Seema Devitre on the Chinese Thinking in Multiple Circles series by Jingxuan Hu

“Memories of our home can be difficult to recreate. The challenge of painting comfort, sculpting reassurance or drawing sustenance are feats to be surmounted.”

Seema Devitre, FOM Docent for STPI

Capturing history and recalling memories can be deemed painful too, unearthing experiences like war, abuse, humiliation and loss. How do we confront these dichotomous sides and pen a memory into art? How do we address absence of our home while making another? These notions are what Jingxuan Hu have skillfully brought to her new works. Her muted yet rich color palette, the layers and textures and most poignantly the subtle yet striking use of symbol – namely the circle – are artfully expressed through the mediums of collagraph and relief print.

In Chinese Thinking in Multiple Circles Series, we are invited into a complex space full of dimension and perspective. The longer we gaze, the more we are drawn into each room, each corner alluding to another. And it is calming. We are home. The colors are pleasing reminders of ceramic lacquers, but are unique too, like an invented color to describe the memories of a faded past that we bring with us all while enmeshed within our current lives. The texture is deep yet soft, and in printmaking such layers are a challenge to produce. The circle is intriguing, the motif arising from notions in Chinese heritage such as prosperity and fulfillment, while the florals remind us of abundance and regrowth. How does the viewer interpret the roundedness amidst the chaos? Are we shrinking into this hole, or do the spheres give us a view of infinite possibilities?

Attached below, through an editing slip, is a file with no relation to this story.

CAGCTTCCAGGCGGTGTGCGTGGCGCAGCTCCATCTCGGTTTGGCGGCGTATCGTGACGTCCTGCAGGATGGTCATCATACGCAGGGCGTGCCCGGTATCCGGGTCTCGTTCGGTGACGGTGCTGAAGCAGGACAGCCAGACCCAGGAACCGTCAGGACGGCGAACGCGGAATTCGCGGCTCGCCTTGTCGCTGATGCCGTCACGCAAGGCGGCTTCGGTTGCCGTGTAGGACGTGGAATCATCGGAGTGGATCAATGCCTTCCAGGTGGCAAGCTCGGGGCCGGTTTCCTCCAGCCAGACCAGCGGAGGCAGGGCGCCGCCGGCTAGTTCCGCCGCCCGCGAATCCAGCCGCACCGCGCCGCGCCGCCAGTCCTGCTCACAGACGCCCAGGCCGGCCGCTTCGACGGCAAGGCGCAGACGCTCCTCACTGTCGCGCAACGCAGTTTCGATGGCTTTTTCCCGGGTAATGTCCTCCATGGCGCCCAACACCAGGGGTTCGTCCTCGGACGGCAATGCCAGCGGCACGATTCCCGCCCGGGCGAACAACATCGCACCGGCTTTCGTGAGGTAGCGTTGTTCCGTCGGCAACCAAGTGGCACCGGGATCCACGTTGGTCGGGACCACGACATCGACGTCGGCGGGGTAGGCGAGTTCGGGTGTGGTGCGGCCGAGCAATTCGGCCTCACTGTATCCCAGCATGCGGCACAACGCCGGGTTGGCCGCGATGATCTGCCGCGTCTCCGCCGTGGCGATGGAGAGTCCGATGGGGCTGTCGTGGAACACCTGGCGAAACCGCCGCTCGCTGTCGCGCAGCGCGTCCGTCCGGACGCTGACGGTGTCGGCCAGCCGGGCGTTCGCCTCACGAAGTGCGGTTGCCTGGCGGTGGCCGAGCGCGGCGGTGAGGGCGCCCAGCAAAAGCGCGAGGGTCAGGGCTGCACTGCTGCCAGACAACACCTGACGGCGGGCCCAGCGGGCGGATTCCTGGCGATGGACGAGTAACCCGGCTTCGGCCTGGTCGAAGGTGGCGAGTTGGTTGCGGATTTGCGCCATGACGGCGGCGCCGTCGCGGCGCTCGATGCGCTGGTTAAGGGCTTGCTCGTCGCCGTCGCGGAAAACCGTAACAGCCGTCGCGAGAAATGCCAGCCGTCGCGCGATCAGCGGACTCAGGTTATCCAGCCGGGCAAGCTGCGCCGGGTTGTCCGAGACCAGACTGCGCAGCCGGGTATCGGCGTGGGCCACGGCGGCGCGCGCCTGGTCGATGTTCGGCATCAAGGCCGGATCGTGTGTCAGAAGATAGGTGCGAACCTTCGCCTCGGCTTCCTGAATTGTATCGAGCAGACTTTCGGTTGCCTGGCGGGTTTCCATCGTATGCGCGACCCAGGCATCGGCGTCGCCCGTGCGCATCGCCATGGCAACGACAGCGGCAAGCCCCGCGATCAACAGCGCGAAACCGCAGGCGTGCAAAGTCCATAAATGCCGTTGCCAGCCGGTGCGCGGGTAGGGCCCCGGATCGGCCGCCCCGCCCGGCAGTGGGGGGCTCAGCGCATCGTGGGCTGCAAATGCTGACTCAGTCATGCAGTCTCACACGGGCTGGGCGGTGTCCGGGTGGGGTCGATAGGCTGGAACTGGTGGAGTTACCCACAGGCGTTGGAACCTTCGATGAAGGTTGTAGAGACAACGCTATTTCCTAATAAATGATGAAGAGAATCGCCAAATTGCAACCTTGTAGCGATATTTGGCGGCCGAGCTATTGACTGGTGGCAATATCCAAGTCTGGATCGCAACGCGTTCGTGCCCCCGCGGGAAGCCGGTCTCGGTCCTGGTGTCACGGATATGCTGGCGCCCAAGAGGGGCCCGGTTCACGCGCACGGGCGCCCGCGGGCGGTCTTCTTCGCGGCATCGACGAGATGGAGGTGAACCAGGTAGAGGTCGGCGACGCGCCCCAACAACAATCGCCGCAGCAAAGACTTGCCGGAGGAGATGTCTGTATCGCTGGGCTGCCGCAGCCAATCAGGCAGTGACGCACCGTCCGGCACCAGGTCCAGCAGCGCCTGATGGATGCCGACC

The pandemic has altered this fleeting sense of cultural identity. Never in a 100 years have we suddenly halted, stopped, the whir of the world ceased and we find ourselves still. This has revealed the truth of our identities and the impetus to simply be.

Minimized through urban living, Hu opens the space to reveal depth, giving it an emotive aura and eluding to the history we carry within us. Engaging with multiple disciplines further expresses this depth giving us a tactile feature. The viewer can walk into the space, feel the ambiance and “touch” the surfaces all by a simple gaze. Like puzzle pieces coming together, everything is coming together. Elements of surprise like the figures that subtly appear in NO.309M_Space and NO.406M_Space, patterns, the effect of crumpling tissue paper, another picture within the picture too add multiple dimensions.

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